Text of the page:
When I set out a couple weeks ago to start seriously exploring Michigan wines, I did so with a little experience, having sampled wines at eight or so Michigan tasting rooms, and purchased the occasional bottle. I have also had my hang-ups and preconceived notions.  Chief among them is that this state still crafts too many sweet wines for today's more experienced wine drinkers.  But there seems to be something in the air that's making my mission more relevant.

Clusters at Chateau Chantal.

Michigan is having a potentially great year for grapes. Knock on wood (or old vine rootstock), if the rains hold off for another month or so, it could be one of the best in recent memory.  While the Spring may have started slow, we've had a nice hot Summer, good for European vines, or so I understand.  Larger, riper quantities of fruit allow for higher-alcohol, drier wines, which are more to my taste.  I'm looking forward to seeing what Michigan vintners do with 2010. Despite a few rocky years economically in this state, fruit production is up, the number of wineries is up, sales are up, and the ratio of familiar European varietals is up (Pinot Gris, Chardonnay, Malbec, Pinot Noir, etc.) One additional item that only serves to encourage me is an article picked up by the L.A. Times (AKA the wine drinker's favorite newspaper) last Wednesday: "Midwest tries to overcome reputation for low-quality wines. The region was labeled as a sweet wine producer long ago. Winemakers in Illinois and Michigan have ventured into dry and semidry varieties but struggle to win over outsiders." Link:  http://www.latimes.com/business/la-fi-midwest-wineries-20100817,0,537160,full.story The story focuses on Michigan primarily, and uses the fact that a Chicago restaurant now carries a Michigan wine on its menu as an inspiration (Domaine Berrien Cellars' 2008 Crown of Cabernet.) It's crucial to note that, while the reporter writes for the Chicago Tribune, the L.A. Times found this interesting enough to re-publish.  That speaks VOLUMES. I've had great fun with the few tastings I've done so far, and I plan to periodically share my notes and thoughts here.  I'll try to include the swell and the swill, the semi-dry and the semi-lousy, the good the bad and the ugly. But before we start, a brief education... Michigan, surrounded by the largest freshwater lake system in the world, rests on roughly the same range of latitudes as other prolific wine-growing regions. Think southern France, including Alsace. Think Piemonte in Italy's north.  Think Oregon, the U.S.'s fast-growing upstart. The latitude is great for many cold-season varietals, and the lake effect lengthens the season, allowing for the critical ripening period in September. It should be obvious from the parallels that white grapes probably rule.

Michigan's AVA's, click to enlarge.

There are almost 200 American Viticultural Areas in this country, regions with local climates suited to grape growing. Over half are in California, but there are four distinct areas in Michigan that are federally recognized AVA's. They are Fennville, Lake Michigan Shore, Leelanau Peninsula, and Old Mission Peninsula. Operations are generally centered around Battle Creek (Fenville and Lake Michigan) and Traverse City (Leelanau and Old Mission). Other wineries operate throughout the state, with relatively short shipping times for grapes from the AVAs. While they may not be the top selling wineries in Michigan, there are two that tend to be represented more in the local wine shops that I frequent in southeastern Michigan: Chateau Grand Traverse, and Black Star Farms. Both are accomplished winemakers operating out of the Old Mission and Leelanau AVA's. Black Star Farms has an expanding operation that includes local artisinal cheeses and a successful inn. I know little about CGT, but plan a trip in the near future. So finally, on to a couple of bottles of interest…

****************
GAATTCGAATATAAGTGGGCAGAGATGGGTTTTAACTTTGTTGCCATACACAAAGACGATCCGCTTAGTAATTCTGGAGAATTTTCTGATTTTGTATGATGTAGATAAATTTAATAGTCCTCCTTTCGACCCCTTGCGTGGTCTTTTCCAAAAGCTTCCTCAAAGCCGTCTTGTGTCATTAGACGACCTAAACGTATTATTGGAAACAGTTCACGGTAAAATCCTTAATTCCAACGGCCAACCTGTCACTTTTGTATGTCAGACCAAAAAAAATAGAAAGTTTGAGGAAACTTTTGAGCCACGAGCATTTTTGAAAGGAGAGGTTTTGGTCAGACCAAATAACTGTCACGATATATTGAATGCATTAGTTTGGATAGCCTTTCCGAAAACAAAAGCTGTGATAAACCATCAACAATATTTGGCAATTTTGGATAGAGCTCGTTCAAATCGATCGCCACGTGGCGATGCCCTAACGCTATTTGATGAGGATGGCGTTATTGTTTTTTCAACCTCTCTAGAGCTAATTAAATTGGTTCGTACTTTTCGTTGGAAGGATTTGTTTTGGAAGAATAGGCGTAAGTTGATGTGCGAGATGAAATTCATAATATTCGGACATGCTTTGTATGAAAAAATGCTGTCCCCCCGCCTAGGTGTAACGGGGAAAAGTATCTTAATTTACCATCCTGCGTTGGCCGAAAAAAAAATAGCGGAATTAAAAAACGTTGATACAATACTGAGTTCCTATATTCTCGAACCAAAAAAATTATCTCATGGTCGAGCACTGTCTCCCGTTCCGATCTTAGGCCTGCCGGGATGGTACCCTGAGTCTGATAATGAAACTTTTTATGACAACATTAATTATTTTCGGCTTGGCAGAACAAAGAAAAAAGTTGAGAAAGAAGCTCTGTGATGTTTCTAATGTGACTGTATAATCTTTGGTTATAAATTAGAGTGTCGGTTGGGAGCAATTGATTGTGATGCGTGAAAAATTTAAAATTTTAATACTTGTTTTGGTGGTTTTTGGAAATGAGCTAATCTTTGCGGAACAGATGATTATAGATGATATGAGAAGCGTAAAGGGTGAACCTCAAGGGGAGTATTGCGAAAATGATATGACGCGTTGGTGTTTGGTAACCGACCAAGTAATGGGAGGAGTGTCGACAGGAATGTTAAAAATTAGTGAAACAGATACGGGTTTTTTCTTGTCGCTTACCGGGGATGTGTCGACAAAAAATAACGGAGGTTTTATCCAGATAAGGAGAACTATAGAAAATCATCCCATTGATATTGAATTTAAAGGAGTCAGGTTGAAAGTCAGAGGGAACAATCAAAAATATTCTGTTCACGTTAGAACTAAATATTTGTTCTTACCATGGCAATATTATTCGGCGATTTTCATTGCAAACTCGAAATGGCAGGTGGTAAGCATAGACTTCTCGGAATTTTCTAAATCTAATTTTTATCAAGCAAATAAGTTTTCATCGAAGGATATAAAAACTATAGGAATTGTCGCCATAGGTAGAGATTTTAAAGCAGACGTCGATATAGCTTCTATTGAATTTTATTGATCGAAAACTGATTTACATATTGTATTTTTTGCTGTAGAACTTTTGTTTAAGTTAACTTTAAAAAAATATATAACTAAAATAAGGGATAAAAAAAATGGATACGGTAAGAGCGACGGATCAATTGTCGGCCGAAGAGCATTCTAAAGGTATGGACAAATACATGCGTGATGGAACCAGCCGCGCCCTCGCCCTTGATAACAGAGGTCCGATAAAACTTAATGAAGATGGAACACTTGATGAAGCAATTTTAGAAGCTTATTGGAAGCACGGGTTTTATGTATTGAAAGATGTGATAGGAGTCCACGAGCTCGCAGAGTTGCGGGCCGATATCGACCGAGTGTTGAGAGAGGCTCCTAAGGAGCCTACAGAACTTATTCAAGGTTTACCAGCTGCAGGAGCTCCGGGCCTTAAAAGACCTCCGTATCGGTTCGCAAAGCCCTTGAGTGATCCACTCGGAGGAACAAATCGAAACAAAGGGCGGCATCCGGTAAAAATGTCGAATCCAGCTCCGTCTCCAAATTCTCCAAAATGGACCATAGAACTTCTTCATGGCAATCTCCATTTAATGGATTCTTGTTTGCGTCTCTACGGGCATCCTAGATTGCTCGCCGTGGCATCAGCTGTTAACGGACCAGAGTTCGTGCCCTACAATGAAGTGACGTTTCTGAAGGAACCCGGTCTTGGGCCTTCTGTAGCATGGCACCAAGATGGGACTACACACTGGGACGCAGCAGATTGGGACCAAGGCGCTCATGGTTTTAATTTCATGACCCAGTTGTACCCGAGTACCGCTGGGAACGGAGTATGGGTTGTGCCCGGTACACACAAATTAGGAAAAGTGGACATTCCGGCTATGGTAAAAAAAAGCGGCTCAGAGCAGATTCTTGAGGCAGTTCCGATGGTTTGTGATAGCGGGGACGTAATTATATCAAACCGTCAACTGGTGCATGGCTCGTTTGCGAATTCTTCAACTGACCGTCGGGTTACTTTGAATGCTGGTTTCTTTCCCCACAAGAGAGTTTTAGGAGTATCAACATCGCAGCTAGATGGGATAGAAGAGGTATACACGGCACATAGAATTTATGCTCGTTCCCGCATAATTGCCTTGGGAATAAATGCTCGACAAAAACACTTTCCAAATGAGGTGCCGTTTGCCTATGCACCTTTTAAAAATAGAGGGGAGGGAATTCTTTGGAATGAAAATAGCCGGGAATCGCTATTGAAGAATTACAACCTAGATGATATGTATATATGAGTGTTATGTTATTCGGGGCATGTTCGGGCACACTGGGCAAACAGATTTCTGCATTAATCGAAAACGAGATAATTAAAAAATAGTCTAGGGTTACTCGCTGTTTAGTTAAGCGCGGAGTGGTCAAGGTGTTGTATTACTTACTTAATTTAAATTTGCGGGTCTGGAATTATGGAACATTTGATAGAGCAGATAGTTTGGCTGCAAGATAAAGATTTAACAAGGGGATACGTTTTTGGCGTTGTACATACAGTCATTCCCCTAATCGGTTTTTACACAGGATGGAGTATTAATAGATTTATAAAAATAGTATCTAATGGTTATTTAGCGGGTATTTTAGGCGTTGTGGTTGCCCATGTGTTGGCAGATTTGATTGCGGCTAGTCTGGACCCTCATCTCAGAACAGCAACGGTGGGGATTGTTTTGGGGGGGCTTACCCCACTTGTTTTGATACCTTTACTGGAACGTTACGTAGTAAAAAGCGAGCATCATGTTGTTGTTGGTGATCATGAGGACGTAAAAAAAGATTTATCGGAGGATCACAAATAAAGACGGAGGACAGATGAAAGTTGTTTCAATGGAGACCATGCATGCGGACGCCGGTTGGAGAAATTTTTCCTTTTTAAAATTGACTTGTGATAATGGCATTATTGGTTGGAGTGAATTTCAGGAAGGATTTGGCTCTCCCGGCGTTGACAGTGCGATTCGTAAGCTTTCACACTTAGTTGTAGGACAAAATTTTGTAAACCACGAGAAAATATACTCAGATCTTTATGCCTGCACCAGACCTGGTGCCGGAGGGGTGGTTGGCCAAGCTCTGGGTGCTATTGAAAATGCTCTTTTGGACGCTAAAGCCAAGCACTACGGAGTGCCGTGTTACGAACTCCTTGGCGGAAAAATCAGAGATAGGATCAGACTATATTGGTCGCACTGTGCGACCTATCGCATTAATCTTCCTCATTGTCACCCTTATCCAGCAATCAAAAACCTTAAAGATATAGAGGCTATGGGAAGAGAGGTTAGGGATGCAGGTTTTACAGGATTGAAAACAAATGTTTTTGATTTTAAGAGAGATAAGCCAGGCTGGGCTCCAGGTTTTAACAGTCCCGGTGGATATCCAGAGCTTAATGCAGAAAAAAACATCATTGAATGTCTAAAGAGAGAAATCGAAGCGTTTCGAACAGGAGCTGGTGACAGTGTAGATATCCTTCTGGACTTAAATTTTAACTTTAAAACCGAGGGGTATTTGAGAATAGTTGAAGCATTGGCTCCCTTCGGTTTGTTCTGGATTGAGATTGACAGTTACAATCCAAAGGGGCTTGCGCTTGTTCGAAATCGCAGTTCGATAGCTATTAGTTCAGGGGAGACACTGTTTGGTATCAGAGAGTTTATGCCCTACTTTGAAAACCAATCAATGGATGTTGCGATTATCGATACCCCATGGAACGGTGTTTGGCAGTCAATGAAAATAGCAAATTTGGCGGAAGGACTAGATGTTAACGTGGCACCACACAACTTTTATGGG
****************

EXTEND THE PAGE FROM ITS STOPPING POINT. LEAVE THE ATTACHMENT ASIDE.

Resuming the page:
Chateau Grand Traverse Gamay Noir (click for data sheet)

Chateau Grand Traverse 2008 Gamay Noir (about $13 locally) 12.5% alcohol, fairly typical for reds in Michigan. Color: Midway between a light and medium red, slightly pink at the rim with nice legs down the glass. Nose: Chiles and peppercorns, opening to tart red apple and small berries Taste: Bright acid, a touch of bubble-gum familiar to Beaujolais drinkers, light caramel on finish, FUN. There are some serious tannins evident, making this a great barbecue match for burgers. Surprisingly, this was a great "second day wine" the unfinished bottle continued to open, with remnants of pepper, and great mouth watering acidity. Rated 8 of 11, already repurchased

Black Star Farms "Arcturos" 2007 Pinot Noir (click for 2008 notes)

Black Star Farms "Arcturos" 2007 Pinot Noir (about $24 locally) 13% alcohol. 50% Leelanau Co., 50% Grand Traverse Co. I have to disclaim my tasting with the fact that my bottle may have been oxidized slightly due to the hot weather, and poor storage on my part. Color: A very pale ruby, light with low legs. Nose: Bright cherry, but with candied figs, and very faint florals. Dry, almost dusty. This wine opens VERY slowly, and will likely benefit from cellaring in proper conditions. Taste: It comes on hot and tart, with medium body and an slight mocha flavor on the finish. Something's amiss, but I suspect that I drank it young and slightly oxidized. I believe it's worth putting another bottle away for a few years. Rated 7 of 11, will buy again More whites and smaller producers are already in the tasting notebook, including some dreck, and some award winners.  I plan to share those notes shortly. I'm learning a lot, so please feel free to ask me questions in the comments and I'll do my best to research and learn even more.  In the meantime seek out the closest vineyard to where you live, and buy a couple bottles. Drink local!